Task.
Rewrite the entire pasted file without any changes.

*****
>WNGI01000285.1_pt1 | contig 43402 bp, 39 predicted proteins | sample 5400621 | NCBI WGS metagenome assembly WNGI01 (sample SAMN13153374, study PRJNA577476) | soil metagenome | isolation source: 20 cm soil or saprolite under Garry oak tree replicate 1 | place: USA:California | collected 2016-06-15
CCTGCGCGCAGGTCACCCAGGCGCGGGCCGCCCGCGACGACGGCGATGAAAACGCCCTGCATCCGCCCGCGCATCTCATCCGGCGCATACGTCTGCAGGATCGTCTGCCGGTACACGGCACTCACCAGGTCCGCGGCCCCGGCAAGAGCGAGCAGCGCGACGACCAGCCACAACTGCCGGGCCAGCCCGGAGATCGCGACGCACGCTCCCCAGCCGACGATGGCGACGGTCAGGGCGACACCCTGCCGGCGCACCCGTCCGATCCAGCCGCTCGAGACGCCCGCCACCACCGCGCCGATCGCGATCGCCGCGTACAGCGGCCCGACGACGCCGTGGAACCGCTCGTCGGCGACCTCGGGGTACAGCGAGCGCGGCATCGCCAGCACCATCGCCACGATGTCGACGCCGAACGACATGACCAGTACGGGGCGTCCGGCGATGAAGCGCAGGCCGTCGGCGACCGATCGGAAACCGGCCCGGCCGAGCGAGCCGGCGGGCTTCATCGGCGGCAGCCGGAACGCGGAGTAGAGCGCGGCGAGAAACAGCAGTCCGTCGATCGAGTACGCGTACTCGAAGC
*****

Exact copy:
>WNGI01000285.1_pt1 | contig 43402 bp, 39 predicted proteins | sample 5400621 | NCBI WGS metagenome assembly WNGI01 (sample SAMN13153374, study PRJNA577476) | soil metagenome | isolation source: 20 cm soil or saprolite under Garry oak tree replicate 1 | place: USA:California | collected 2016-06-15
CCTGCGCGCAGGTCACCCAGGCGCGGGCCGCCCGCGACGACGGCGATGAAAACGCCCTGCATCCGCCCGCGCATCTCATCCGGCGCATACGTCTGCAGGATCGTCTGCCGGTACACGGCACTCACCAGGTCCGCGGCCCCGGCAAGAGCGAGCAGCGCGACGACCAGCCACAACTGCCGGGCCAGCCCGGAGATCGCGACGCACGCTCCCCAGCCGACGATGGCGACGGTCAGGGCGACACCCTGCCGGCGCACCCGTCCGATCCAGCCGCTCGAGACGCCCGCCACCACCGCGCCGATCGCGATCGCCGCGTACAGCGGCCCGACGACGCCGTGGAACCGCTCGTCGGCGACCTCGGGGTACAGCGAGCGCGGCATCGCCAGCACCATCGCCACGATGTCGACGCCGAACGACATGACCAGTACGGGGCGTCCGGCGATGAAGCGCAGGCCGTCGGCGACCGATCGGAAACCGGCCCGGCCGAGCGAGCCGGCGGGCTTCATCGGCGGCAGCCGGAACGCGGAGTAGAGCGCGGCGAGAAACAGCAGTCCGTCGATCGAGTACGCGTACTCGAAGC